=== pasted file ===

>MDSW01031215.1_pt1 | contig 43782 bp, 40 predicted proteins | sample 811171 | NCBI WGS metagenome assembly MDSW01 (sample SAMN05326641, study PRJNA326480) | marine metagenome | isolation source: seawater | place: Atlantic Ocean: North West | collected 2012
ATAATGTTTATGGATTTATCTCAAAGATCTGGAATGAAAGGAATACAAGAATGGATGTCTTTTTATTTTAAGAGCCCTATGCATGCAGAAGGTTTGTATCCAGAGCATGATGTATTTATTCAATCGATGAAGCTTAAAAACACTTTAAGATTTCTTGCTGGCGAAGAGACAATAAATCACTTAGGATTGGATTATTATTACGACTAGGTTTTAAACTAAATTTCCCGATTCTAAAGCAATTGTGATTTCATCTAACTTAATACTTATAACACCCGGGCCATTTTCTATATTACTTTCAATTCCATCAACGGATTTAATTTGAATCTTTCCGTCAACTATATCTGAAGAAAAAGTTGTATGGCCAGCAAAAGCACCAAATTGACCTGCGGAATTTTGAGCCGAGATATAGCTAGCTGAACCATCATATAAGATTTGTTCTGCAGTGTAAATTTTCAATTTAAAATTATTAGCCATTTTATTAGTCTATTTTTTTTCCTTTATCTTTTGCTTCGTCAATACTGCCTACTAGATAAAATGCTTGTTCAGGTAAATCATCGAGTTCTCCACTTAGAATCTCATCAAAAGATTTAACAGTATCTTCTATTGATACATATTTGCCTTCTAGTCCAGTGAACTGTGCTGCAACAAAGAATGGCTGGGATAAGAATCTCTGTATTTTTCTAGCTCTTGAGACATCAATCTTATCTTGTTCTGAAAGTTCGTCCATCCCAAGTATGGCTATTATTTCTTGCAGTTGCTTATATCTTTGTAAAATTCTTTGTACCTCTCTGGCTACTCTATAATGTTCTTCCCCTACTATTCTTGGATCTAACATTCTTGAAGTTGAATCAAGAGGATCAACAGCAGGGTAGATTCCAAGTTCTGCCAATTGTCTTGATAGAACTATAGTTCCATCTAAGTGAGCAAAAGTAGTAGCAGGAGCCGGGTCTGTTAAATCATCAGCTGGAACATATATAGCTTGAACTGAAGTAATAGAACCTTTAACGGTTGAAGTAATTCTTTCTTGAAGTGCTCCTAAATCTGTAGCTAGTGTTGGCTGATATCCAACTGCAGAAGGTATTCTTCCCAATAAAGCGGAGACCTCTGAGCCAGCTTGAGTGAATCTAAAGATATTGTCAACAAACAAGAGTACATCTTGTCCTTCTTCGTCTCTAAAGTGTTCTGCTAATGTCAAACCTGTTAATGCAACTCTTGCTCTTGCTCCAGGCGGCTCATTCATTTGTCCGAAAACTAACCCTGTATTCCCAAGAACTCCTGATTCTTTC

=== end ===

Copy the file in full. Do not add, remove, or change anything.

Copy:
>MDSW01031215.1_pt1 | contig 43782 bp, 40 predicted proteins | sample 811171 | NCBI WGS metagenome assembly MDSW01 (sample SAMN05326641, study PRJNA326480) | marine metagenome | isolation source: seawater | place: Atlantic Ocean: North West | collected 2012
ATAATGTTTATGGATTTATCTCAAAGATCTGGAATGAAAGGAATACAAGAATGGATGTCTTTTTATTTTAAGAGCCCTATGCATGCAGAAGGTTTGTATCCAGAGCATGATGTATTTATTCAATCGATGAAGCTTAAAAACACTTTAAGATTTCTTGCTGGCGAAGAGACAATAAATCACTTAGGATTGGATTATTATTACGACTAGGTTTTAAACTAAATTTCCCGATTCTAAAGCAATTGTGATTTCATCTAACTTAATACTTATAACACCCGGGCCATTTTCTATATTACTTTCAATTCCATCAACGGATTTAATTTGAATCTTTCCGTCAACTATATCTGAAGAAAAAGTTGTATGGCCAGCAAAAGCACCAAATTGACCTGCGGAATTTTGAGCCGAGATATAGCTAGCTGAACCATCATATAAGATTTGTTCTGCAGTGTAAATTTTCAATTTAAAATTATTAGCCATTTTATTAGTCTATTTTTTTTCCTTTATCTTTTGCTTCGTCAATACTGCCTACTAGATAAAATGCTTGTTCAGGTAAATCATCGAGTTCTCCACTTAGAATCTCATCAAAAGATTTAACAGTATCTTCTATTGATACATATTTGCCTTCTAGTCCAGTGAACTGTGCTGCAACAAAGAATGGCTGGGATAAGAATCTCTGTATTTTTCTAGCTCTTGAGACATCAATCTTATCTTGTTCTGAAAGTTCGTCCATCCCAAGTATGGCTATTATTTCTTGCAGTTGCTTATATCTTTGTAAAATTCTTTGTACCTCTCTGGCTACTCTATAATGTTCTTCCCCTACTATTCTTGGATCTAACATTCTTGAAGTTGAATCAAGAGGATCAACAGCAGGGTAGATTCCAAGTTCTGCCAATTGTCTTGATAGAACTATAGTTCCATCTAAGTGAGCAAAAGTAGTAGCAGGAGCCGGGTCTGTTAAATCATCAGCTGGAACATATATAGCTTGAACTGAAGTAATAGAACCTTTAACGGTTGAAGTAATTCTTTCTTGAAGTGCTCCTAAATCTGTAGCTAGTGTTGGCTGATATCCAACTGCAGAAGGTATTCTTCCCAATAAAGCGGAGACCTCTGAGCCAGCTTGAGTGAATCTAAAGATATTGTCAACAAACAAGAGTACATCTTGTCCTTCTTCGTCTCTAAAGTGTTCTGCTAATGTCAAACCTGTTAATGCAACTCTTGCTCTTGCTCCAGGCGGCTCATTCATTTGTCCGAAAACTAACCCTGTATTCCCAAGAACTCCTGATTCTTTC